Asbestos is a naturally occurring mineral fibre that was widely used within the construction industry throughout the world for its fire retardant properties. Asbestos fibres cannot be broken down as they are resistant to chemicals, heat and do not dissolve in water. Asbestos, predominantly chrysotile and crocidolite, was mined throughout Australia until late 1984. Unfortunately, from the 1950s through to the 1970s, Australia had one of the highest use of asbestos materials per capita in the world. Records also show that between 1930 and 1983, approximately 1.5 million tonnes of all forms of asbestos was imported and distributed throughout Australia. A lot of this asbestos still remains in many residential, commercial and industrial buildings to this day.
Approximately one third of all homes built in Australia contain asbestos containing materials (ACMs). As a general guideline, if your house was built before the mid-1980s, it is highly likely that asbestos containing materials would be present. If your house was built between the mid-1980s and 1990, it is likely that it would have some asbestos containing materials present. If your house was built between 1990-2004 is it unlikely but not unheard of to contain asbestos containing materials. If it was built post 2004 then it is very unlikely to contain asbestos materials due to legislation rolled out within Australia at the end of 2003.
Asbestos containing materials can be categorised as friable or non-friable. Non-friable asbestos is also called bonded asbestos because the asbestos fibres are ‘bonded’ into other materials such as cement. Bonded asbestos is the most common type of asbestos found within our built environment. Friable asbestos is the worse of the two and can either be found in its pure loose fibre form or within materials that were once classified as bonded asbestos but have deteriorated over time; freeing the asbestos fibres from their once bonded, stable matrix. Friable asbestos is more likely to become airborne and in turn become respirable by individuals; this poses a serious health risk to anyone that interacts with it without the proper training and protective equipment. It is harder to visually classify an area as containing friable asbestos without taking samples to be analysed by a laboratory as the loose asbestos fibres are near invisible to the naked eye.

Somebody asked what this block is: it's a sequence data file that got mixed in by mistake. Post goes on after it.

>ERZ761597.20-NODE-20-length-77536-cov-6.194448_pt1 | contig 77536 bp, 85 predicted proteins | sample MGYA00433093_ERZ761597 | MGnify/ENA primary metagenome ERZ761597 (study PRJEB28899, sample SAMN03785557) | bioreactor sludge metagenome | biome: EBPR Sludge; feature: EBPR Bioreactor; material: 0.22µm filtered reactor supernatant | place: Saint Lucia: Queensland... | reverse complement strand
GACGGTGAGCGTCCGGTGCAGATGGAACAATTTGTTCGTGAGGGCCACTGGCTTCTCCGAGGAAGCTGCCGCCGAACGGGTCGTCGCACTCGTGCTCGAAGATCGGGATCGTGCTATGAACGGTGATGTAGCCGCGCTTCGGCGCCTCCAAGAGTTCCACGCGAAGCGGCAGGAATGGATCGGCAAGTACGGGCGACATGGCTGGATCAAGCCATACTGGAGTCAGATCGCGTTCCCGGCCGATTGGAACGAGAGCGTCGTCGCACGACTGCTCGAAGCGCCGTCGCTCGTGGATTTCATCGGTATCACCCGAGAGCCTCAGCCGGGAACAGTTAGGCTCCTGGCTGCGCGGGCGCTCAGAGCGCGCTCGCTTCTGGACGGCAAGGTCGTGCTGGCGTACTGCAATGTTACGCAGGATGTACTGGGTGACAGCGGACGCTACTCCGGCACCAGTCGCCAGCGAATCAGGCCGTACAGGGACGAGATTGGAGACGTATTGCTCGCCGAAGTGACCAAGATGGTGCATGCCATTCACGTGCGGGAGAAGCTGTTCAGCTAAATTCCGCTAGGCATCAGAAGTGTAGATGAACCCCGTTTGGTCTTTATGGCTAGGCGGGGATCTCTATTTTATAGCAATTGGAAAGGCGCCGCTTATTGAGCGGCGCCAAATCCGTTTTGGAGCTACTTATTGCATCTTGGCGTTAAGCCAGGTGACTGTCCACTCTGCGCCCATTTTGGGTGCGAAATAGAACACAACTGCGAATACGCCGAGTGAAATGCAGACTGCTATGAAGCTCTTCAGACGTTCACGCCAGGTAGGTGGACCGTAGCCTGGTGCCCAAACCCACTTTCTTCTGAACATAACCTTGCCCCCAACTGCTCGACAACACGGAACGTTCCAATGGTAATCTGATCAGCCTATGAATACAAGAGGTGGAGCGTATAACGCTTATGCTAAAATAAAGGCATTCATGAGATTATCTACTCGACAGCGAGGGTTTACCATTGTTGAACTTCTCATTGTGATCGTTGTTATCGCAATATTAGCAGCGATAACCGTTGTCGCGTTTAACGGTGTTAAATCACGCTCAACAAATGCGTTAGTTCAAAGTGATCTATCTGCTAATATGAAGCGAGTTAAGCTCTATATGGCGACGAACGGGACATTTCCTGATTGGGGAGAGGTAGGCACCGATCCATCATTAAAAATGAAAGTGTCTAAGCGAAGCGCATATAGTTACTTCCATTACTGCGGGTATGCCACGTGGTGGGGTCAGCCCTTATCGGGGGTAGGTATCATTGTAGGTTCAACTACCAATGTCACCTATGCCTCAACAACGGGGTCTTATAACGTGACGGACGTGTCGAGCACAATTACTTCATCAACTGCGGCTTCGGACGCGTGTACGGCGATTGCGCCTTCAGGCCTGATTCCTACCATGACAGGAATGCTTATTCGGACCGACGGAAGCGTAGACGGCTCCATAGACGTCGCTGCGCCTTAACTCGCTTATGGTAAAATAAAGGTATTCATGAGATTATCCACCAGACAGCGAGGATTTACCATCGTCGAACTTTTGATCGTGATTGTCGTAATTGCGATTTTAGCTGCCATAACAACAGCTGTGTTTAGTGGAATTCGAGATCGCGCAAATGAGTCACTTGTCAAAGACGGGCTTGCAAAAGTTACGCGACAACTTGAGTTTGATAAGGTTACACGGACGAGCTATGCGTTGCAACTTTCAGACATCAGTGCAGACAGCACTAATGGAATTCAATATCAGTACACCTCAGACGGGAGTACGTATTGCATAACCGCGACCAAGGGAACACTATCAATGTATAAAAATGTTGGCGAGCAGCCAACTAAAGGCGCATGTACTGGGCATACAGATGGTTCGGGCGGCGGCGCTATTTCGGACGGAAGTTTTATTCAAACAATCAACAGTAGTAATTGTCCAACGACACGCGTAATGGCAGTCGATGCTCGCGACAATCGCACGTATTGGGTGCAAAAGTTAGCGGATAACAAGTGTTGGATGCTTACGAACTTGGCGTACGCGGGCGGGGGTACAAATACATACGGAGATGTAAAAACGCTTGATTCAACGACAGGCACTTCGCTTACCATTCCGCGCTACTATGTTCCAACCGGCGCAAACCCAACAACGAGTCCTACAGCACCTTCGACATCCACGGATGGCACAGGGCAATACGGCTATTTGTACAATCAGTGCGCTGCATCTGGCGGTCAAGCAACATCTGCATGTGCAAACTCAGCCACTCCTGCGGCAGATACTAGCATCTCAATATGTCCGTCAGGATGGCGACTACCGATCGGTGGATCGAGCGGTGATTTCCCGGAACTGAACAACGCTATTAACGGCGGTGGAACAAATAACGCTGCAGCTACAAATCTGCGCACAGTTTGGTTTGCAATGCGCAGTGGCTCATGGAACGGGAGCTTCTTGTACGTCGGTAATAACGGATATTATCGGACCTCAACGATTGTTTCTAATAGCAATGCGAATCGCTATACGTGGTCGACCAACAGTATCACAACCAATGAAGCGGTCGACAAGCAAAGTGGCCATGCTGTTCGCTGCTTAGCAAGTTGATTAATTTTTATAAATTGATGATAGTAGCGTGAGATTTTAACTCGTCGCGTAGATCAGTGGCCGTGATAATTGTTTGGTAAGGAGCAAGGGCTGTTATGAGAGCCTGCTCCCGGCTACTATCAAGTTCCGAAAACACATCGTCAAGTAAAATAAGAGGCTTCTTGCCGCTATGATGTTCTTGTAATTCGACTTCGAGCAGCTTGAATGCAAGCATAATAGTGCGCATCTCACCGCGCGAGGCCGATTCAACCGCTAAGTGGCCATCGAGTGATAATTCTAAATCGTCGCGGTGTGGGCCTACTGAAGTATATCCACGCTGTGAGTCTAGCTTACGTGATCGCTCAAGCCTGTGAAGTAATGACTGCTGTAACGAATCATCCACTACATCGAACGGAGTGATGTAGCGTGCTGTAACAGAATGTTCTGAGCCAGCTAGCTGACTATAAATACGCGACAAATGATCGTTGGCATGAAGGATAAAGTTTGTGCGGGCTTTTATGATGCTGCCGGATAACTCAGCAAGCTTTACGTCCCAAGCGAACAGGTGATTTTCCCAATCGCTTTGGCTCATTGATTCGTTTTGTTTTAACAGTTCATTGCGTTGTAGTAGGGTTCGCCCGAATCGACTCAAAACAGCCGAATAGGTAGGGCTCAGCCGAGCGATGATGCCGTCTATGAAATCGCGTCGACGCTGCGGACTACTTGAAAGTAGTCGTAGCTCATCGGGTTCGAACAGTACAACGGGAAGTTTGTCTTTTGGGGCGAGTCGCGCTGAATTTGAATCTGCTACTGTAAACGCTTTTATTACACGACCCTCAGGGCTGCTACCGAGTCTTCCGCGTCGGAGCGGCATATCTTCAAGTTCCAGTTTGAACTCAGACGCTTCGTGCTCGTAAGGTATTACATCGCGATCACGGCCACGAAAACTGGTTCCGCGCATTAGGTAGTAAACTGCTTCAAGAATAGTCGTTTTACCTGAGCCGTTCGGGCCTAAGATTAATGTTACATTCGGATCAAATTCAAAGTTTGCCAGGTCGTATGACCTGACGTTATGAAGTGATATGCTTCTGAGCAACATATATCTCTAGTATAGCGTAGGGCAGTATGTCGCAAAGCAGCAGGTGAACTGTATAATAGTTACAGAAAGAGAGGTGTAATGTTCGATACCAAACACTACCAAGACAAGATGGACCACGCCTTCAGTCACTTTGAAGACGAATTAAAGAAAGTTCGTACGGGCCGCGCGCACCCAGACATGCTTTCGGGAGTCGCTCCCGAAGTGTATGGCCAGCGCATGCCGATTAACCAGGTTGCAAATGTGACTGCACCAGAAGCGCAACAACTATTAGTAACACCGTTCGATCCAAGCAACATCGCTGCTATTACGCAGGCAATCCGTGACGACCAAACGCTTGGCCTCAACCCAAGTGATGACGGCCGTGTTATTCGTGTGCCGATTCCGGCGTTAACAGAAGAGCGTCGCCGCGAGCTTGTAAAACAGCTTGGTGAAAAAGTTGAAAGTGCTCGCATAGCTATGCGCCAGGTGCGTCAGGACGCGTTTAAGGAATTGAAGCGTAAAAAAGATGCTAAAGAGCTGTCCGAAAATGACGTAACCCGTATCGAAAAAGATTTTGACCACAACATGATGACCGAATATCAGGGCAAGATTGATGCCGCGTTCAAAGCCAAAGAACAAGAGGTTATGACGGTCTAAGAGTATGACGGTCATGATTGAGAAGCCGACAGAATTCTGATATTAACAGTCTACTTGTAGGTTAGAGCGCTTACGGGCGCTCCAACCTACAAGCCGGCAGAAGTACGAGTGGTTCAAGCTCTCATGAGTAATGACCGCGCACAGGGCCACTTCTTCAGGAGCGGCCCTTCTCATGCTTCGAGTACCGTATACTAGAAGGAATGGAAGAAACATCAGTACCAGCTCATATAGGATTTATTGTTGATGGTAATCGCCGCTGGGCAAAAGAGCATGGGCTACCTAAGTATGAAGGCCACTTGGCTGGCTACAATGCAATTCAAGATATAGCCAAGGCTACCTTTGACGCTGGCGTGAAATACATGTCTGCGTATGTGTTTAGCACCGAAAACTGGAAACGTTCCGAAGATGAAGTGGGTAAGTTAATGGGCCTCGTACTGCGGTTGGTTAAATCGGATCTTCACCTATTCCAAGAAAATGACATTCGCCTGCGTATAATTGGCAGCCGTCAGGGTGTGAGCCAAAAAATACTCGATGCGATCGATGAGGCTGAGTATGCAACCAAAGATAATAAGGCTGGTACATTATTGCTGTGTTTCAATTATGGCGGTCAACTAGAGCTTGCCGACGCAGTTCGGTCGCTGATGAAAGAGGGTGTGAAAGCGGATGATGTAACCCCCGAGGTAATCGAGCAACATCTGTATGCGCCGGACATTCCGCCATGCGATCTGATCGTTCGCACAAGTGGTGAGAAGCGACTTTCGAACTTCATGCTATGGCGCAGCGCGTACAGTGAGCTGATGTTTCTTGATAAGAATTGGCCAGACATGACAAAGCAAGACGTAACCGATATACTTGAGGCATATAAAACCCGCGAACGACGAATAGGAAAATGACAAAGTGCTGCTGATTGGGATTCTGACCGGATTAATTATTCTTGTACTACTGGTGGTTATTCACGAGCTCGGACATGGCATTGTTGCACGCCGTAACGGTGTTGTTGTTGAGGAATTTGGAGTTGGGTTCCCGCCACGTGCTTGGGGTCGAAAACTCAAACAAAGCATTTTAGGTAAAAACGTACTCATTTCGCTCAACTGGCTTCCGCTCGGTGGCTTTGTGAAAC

Asbestos containing materials were very versatile and were easily moulded and shaped into various sizes and shapes. This allowed for extensive use of asbestos in the past. Areas where ACM’s can be found include (but not limited to):
Both friable and non-friable asbestos pose a significant health risk to all workers and occupants of the site if the materials are not properly maintained or carefully removed.
Health effects of asbestos
Asbestos is a known carcinogen with the inhalation of asbestos fibres associated with increased incidences of a number of diseases including pleural disease, asbestosis, lung cancer and mesothelioma. Even limited or short-term exposure to asbestos fibres can be dangerous with only one fibre having the potential to cause serious long term harm. Signs and symptoms of asbestos related diseases can take anywhere from 10 to 50 years to develop and become detectable within the body. Due to these health risks, it is always important to have professionals assess the situation before you proceed with any work to do with asbestos or suspected asbestos containing materials. When dealing with asbestos, you can never be too careful when your health is at risk.